Reflections on bird dogs, wild places and heavenly moments
By Christine Cunningham
Last week, Hugo and I find ourselves sitting on the porch for the first time all winter. We watch the blanket of snow below us as it sinks under the warmth of the sun. As we bask in the faint heat, we shut our eyes to the florescent light reflecting off a yard’s worth of snow. Cool air drafts up to us through the deck boards.
Our long upland bird season ended the last day of March. These first few days of rest—in 30- and 40-degree temperatures—are some of my favorite to pause and reflect on the season. It is a brief and familiar moment of calm before the start of spring ptarmigan surveys followed by the everlasting days of summer.
In most years — before coronavirus punched us in the collective lungs and hearts — many hunters begin to plan fall hunts in the spring. And I respond to friends who write to say they dream of bird hunting in Alaska, and what is it like, where should they go, and what should they bring?
In Alaska, the alpine and subalpine bird country is wide open — perfect for a big-running bird dog. There's no place else on earth where you'll find a white-tailed ptarmigan and a Dall sheep in the same frame. It just doesn't exist anywhere else.
When you stop for a moment to catch your breath, the scale of the landscape forces you to stop —submerged in a mountain valley like the bottom of an empty sea where lichen and bearberries scatter the ground in red, yellow and green.
Hugo is a flagging tail of happiness in the distance as he searches for birds.
I've lived here all my life, so I can attest it is not the Serengeti of the north when it comes to an abundance of game. The photos of massive caribou migrations moving across the tundra are nowhere near where most people hunt birds.
The places you can get to by car, and then by foot, are stretched out along a highway system that brings you to just a few of the state's 14 mountain ranges. Extensive trail systems push birds further into the hills, and the best hunting exists far away from the common path.
In the places where you aren't likely to see another person over your shoulder, the birds may be just as scarce. They have so much country to themselves, they could be in another valley, and you've only got the legs for one.
Most of the birds I hunt, I've watched grow from chicks in the alpine. Just like anyone who posts to social media, the photo is worth a thousand words that don't appear. Even those words might not include the years that lead up to a peak experience in a particular place and time—the bird cycle, a dog in his prime, a hunter who has spent many years in the high country.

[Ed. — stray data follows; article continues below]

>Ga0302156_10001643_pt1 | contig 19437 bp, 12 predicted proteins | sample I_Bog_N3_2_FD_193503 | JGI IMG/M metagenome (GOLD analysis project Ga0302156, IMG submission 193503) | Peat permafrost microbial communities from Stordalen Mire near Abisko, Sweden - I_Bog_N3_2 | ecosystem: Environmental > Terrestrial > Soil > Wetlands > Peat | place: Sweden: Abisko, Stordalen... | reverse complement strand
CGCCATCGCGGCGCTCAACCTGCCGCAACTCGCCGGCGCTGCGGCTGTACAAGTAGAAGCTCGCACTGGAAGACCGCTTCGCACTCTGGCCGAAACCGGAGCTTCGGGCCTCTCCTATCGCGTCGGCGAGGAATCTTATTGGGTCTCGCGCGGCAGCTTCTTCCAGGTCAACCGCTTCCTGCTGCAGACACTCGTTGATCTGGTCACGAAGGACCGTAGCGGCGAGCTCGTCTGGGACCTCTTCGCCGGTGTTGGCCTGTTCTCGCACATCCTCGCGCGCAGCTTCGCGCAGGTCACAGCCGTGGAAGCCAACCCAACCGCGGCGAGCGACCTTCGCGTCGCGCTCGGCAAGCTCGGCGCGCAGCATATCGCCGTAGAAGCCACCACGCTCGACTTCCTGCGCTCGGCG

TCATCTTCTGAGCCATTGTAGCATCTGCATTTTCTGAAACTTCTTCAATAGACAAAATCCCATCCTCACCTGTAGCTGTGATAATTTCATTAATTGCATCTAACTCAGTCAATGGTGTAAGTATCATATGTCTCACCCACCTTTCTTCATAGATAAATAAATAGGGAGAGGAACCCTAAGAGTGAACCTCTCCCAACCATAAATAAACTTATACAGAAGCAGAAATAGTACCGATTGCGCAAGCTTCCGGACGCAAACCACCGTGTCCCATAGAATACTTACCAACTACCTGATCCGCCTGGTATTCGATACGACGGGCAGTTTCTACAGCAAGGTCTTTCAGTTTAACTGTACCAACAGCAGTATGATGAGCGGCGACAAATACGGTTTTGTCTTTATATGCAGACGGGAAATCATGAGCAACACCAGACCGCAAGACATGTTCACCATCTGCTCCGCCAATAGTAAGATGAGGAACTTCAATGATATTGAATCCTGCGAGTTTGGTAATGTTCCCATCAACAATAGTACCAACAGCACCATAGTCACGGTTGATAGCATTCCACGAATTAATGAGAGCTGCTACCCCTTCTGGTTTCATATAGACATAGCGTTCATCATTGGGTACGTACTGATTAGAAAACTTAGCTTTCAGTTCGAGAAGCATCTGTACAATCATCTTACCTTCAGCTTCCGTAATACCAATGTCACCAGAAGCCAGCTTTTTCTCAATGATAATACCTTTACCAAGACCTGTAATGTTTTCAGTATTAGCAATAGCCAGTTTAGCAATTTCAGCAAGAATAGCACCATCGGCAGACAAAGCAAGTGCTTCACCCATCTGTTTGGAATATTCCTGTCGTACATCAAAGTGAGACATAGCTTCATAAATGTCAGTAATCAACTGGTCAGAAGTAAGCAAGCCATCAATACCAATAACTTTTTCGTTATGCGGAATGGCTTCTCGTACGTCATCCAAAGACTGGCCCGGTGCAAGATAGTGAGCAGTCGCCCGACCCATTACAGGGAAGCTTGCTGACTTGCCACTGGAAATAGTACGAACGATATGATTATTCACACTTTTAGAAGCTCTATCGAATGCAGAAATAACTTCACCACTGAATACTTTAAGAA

Years ago, I would agree to take people hunting with mixed reviews. Some people did not realize the logistics of a day trip can entail long hours on the road and hikes that involve elevation gain and traversing tussocks or shale slides.
One year, a friend brought his Griffin along for a white-tailed ptarmigan hunt in the back of a mountain valley. We were all horrified to watch the dog jump from the top of a 30-foot rock face, and the sound he made when he hit a jagged rock below brought his owner to his knees. We were a few hours away from our vehicle, and every step back was an agony that belies words like "rugged" and "extreme."
The dog recovered completely with stitches, but it wouldn't be fair to tell a friend, "Be sure to bring your dog!" without being honest about the realities of mountain hunting anywhere and especially in Alaska, where the remote aspect of hunts and changing weather can make a minor injury an emergency.
There are many places where the access to bird country is more comfortable — in the interior part of the state or along the road system. You can find spruce, ruffed, and sharp-tailed grouse in the woodlands.
Willow ptarmigan prevail in sparsely timbered or treeless brush and subalpine areas. Rock ptarmigan exist at an elevation just below the white-tailed ptarmigan, which lives in sheep country.
My favorite game bird, white-tailed ptarmigan, are as polite as quail and all white, barely studied, and more vulnerable to a warmer world and travelers widening the path than a pheasant to losing its shelterbelt.
People ask me what it's like to hunt birds here. I can only say what it's like to experience anything heavenly anywhere. My Alaska version has crisp mountain air and an alpine valley stretching before you to the headwall where a snowmelt stream rushes off the rocks and fills a hundred small streams that all converge and rush past your feet to join the falls below.
It's a song that plays in my head while I contemplate the season from the porch. It's still there while I answer a friend, who has canceled her trip to Alaska this year due to the coronavirus.
"Hey," I tell her. “Alaska is fantastic, but heaven is the same everywhere. A perfect moment can happen in Alaska the same as it does at the edge of a North Dakota field. More important than where you are is that your dog is with you.”
My friend tells me about the spring migration, about the prairie filling with geese, emptying of snow. I can almost hear the wild sound of so many wings in the melting snow at my feet.
One thing is safe to say right now, probably more than ever: "Where you are is the best place to be."
Christine Cunningham is a regular Pheasants Forever contributor from Alaska’s Kenai peninsula. She travels with her bird dogs south to North Dakota for roosters, but they live for ptarmigan in the great white north.